Book Review: The Flower Hunters

As a certified botanical nerd, “The Flower Hunters” by Mary and John Gribbin immediately caught my eye when I spotted it at the Salt Lake City library. The book tells the stories of ten of the greatest botanists from the rough and tumble days of plant exploration, from John Ray and Carl Linnaeus  in the 17th and 18th Centuries to Richard Spruce and Joseph Dalton Hooker in the late 19th. The book is organized so that each chapter is devoted primarily to one botanist (or team of botanists), and details their life, adventures, and contribution to our knowledge and cultivation of plants – although as you might imagine there is a fair bit of overlap and intersection in the lives of our various heroes.

I was incredibly excited to read this book, but unfortunately I was rather disappointed once I actually picked it up. It turns out to be another case of an academic book masquerading as a popular science book. While it is incredibly thorough and contains a wealth of obscure and fascinating history, the writing style is ponderous and dry and tends to talk over the head of someone who is not deeply familiar with the time period being discussed. For example, the first chapter assumes a detailed knowledge of the religious politics and church/university structure in 17th Century England which this reader did not possess. The reason why King Charles II making the Covenanter’s Oath void resulted in John Ray losing his teaching position Cambridge was not immediately apparent to me, nor I suspect to many other readers.

The other thing beyond the style which surprised me about the book was how heavy on the history and how light on the botany it was. It was a series of biographies of botanical explorers, and spent much more time on their early education, travels, perils, and politics than it did on their actual discoveries. Of course the most important ones were mentioned along the way, and a section of each chapter was devoted to listing the common plants we use today that we can thank that chapter’s protagonists for, but in general it was much more of history book than a scientific one. The plants are not the stars of the show, but the impetus for our heroes to have their adventures.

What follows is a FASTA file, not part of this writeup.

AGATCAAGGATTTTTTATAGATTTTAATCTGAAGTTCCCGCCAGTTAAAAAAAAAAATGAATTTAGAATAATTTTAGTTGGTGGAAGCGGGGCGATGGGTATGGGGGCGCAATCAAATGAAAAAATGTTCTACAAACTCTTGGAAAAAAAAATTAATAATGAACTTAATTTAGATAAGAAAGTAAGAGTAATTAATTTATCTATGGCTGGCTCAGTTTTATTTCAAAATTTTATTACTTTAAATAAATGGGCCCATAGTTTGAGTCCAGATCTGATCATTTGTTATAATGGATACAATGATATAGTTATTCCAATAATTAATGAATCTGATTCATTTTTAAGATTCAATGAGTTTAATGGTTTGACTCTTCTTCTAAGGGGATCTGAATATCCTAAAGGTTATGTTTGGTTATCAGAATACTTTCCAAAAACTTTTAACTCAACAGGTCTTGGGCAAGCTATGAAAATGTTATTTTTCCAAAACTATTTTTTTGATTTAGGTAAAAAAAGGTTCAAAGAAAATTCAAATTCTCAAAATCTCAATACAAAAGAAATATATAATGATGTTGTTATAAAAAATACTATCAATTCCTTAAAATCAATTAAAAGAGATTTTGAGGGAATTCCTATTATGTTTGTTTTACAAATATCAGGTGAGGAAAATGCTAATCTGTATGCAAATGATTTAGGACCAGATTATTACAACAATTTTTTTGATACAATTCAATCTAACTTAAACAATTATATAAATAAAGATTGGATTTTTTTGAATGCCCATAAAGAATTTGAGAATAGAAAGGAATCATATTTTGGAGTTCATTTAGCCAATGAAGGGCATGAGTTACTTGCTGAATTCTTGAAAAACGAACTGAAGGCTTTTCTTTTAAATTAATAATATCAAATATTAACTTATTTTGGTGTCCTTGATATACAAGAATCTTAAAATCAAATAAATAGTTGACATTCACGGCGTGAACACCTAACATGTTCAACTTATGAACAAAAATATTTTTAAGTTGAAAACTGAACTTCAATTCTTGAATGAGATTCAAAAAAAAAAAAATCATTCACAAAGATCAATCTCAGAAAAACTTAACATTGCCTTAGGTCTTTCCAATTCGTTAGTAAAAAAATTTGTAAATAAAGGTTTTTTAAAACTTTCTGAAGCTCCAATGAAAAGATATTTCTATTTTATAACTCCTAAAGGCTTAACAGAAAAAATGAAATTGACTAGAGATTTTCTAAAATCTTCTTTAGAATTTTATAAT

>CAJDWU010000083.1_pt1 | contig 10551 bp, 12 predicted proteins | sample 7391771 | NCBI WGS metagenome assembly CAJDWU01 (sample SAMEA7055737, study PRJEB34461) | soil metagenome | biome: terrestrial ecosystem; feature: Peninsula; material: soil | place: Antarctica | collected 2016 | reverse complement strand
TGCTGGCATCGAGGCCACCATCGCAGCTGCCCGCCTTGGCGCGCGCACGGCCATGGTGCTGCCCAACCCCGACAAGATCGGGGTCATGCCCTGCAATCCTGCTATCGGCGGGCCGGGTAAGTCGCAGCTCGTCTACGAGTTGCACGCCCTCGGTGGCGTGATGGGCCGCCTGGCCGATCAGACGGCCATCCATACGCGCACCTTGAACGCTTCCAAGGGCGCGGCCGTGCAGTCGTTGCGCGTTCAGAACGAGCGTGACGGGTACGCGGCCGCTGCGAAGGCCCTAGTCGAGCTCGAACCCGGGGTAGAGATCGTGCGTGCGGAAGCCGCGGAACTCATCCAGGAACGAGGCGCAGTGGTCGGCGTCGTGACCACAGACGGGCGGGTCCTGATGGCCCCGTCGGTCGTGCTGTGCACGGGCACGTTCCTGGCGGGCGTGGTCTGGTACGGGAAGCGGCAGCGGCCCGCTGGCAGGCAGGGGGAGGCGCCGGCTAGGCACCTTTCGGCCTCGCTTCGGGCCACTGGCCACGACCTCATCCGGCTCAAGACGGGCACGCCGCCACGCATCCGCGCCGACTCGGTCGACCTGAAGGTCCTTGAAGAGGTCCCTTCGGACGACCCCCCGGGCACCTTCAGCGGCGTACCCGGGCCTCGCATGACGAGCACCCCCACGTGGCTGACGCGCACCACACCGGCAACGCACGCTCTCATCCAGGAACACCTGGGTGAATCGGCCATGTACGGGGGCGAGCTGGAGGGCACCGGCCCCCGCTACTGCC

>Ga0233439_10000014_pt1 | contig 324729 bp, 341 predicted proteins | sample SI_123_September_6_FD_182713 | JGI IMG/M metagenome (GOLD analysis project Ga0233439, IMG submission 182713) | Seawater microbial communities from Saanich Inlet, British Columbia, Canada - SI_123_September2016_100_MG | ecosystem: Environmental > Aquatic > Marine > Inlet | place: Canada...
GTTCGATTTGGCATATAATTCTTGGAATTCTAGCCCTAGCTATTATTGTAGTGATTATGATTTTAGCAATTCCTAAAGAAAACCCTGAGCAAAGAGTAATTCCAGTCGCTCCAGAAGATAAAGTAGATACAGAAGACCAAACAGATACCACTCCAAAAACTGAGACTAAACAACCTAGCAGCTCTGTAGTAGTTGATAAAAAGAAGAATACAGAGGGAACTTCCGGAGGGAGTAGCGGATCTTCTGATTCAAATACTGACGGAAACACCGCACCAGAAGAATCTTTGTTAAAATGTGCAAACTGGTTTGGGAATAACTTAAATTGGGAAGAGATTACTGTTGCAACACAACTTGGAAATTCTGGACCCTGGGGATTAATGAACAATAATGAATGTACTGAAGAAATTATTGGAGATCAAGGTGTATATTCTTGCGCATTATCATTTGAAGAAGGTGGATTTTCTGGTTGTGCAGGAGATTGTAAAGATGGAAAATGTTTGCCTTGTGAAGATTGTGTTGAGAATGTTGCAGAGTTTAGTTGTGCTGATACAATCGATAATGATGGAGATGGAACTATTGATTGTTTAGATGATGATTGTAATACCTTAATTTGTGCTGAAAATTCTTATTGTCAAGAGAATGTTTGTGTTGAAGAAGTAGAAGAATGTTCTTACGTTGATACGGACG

This is not to say that I hated the book. I finished it and I even enjoyed it (the prose does get better after a few chapters and I got more used to the style which made the reading less cumbersome). I always find it fascinating to hear about travels and discoveries several centuries ago. It’s a particularly interesting time period because things were still very dangerous and unexplored in many areas, and more than a few of the botanists in this book lost their lives in their pursuit of scientific understanding. And yet there were also established ports and mail routes, and they manage to send back specimens simply by entrusting them to whomever happened to be heading in the right direction. The fact that anything got anywhere it was supposed to and that people actually managed to meet up in remote places amidst all the naval wars and ongoing tragedies and without timely communication is astounding to me!

I also found many of the tangential historic anecdotes and facts in the book well worth the trouble. Did you know that Australia was only discovered when it was because the Royal Society listened to Edmund Halley and sent a ship to take measurements of the transit of Venus in 1769? I certainly didn’t. Such stories, and the connections between the great botanists chronicled in this book definitely helped weave together a better picture of both the time period and the origins of the knowledge and practices we still use today than I had before I read this book. But it was hard fought, and not at all what I expected when I picked it up. The stories of the men (and occasionally women) who brought many of the plants we still use for food, decoration, and medicine and who first laid down a system of categorizing and studying them are compelling, even if the way in which they are told here may not be the easiest to take in.

Bottom line: If you are truly interested in history and are willing to slog through some academic language to learn about it, read this book. But if you are really interested in botany and want more than just a sketch of the plant discoveries themselves, keep looking. 

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~ by lycaon on June 6, 2011.

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